WELLINGTON: Pacific Islands expressed dismay on Thursday at Australia’s subsidies for fossil fuels, flagging climate concerns as a point of friction between the neighbouring nations. Two Pacific ministers appeared in a joint livestream to condemn Australia’s long and continuing enthusiasm for coal and gas projects. Vanuatu’s Climate Change Minister Ralph Regenvanu welcomed Australia’s pledge last year to transition towards renewable energy but said it must stop funding climate-damaging projects.
“We are very disappointed to see that Australia continues to subsidise fossil fuel projects,” Regenvanu told The Australia Institute, a Canberra-based think tank. “We need money in the renewable energy sector. That’s where the future of our economies and our societies lies—not in the fossil fuel industry.” Regenvanu questioned why Canberra continues to pump “billions of dollars into the fossil fuel industry, which we in the Pacific have agreed, including Australia, is the greatest threat to our security”.
Vanuatu is a small archipelago and, like many Pacific Island nations, is threatened by rising sea levels. Speaking alongside Regenvanu, Tuvalu’s Finance Minister Seve Paeniu said Pacific nations are currently weighing a commitment to make the region fossil-free. “The idea is to stop any further expansion of fossil fuel” and to eliminate consumption of coal, oil and natural gases, Paeniu said. “It’s a matter of our security and our survival.” Tuvalu, midway between Hawaii and Australia, is one of the smallest nations in the world, made up of less than 26 square kilometres (10 square miles) and shrinking fast.
“Our land is constantly being eaten away,” Paeniu said. “And we know that fossil fuel is the cause of climate change.” ‘One step forwards’ Australia has pledged that 82 percent of its electricity will come from renewable sources by 2030. The current figure is around 30 percent. But it is one of the world’s largest coal and gas exporters and a series of governments have resisted pressure to scale back the industries. The centre-left Labor government approved a new coal mine last month, sparking anger from environmental groups.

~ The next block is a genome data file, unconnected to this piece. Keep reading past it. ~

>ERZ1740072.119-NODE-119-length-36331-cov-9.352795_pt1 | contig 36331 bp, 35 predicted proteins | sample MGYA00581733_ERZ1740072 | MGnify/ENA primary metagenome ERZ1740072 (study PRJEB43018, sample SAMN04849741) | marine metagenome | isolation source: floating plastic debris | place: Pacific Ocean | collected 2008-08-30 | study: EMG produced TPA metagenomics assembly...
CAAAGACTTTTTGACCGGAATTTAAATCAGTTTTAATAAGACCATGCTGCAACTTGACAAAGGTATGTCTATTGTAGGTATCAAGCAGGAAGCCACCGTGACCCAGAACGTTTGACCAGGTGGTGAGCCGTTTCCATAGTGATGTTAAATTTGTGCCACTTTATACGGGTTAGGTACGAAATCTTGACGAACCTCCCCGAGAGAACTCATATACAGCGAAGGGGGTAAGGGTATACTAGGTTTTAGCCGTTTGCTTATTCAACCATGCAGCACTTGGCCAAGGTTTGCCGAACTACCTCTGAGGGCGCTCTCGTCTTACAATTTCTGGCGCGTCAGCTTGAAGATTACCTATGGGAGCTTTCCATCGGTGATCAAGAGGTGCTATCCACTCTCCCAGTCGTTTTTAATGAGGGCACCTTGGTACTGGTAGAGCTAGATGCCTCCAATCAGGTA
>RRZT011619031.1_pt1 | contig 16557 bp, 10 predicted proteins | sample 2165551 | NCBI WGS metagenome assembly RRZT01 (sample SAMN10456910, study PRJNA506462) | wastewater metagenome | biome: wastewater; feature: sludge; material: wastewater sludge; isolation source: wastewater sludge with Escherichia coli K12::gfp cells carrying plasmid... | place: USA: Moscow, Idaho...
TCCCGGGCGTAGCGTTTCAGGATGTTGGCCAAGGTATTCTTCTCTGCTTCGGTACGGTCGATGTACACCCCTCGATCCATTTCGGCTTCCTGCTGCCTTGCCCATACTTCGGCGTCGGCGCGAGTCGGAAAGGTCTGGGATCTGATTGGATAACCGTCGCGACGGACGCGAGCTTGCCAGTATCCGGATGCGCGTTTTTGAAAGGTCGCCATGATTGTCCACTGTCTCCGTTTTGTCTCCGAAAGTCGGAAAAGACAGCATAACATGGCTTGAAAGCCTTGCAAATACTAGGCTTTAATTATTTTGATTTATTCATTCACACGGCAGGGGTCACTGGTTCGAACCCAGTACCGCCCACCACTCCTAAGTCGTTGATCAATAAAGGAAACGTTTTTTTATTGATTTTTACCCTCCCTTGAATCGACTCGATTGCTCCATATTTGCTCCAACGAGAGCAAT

Australia and its allies, including the United States, are currently locked in a battle with China for influence across the Pacific. Australia’s relationship with fossil fuels is a constant irritant. Regenvanu described Australia as Vanuatu’s greatest trade partner but said there are tensions in the relationship over climate change. He accused Australia of “not recognising the main security threat to the Pacific”. Vanuatu is still under a state of emergency after being battered this year by an “unprecedented event of two Category Four cyclones within a few days”, Regenvanu said.
He estimates fixing the damage will cost more than 40 percent of Vanuatu’s gross domestic product, which the International Monetary Fund puts at around US$1 billion. “It’s like you take one step forwards and two backwards in terms of economic development,” Regenvanu said. “We’re not seeing the emissions reduction that we need to see happen.” – AFP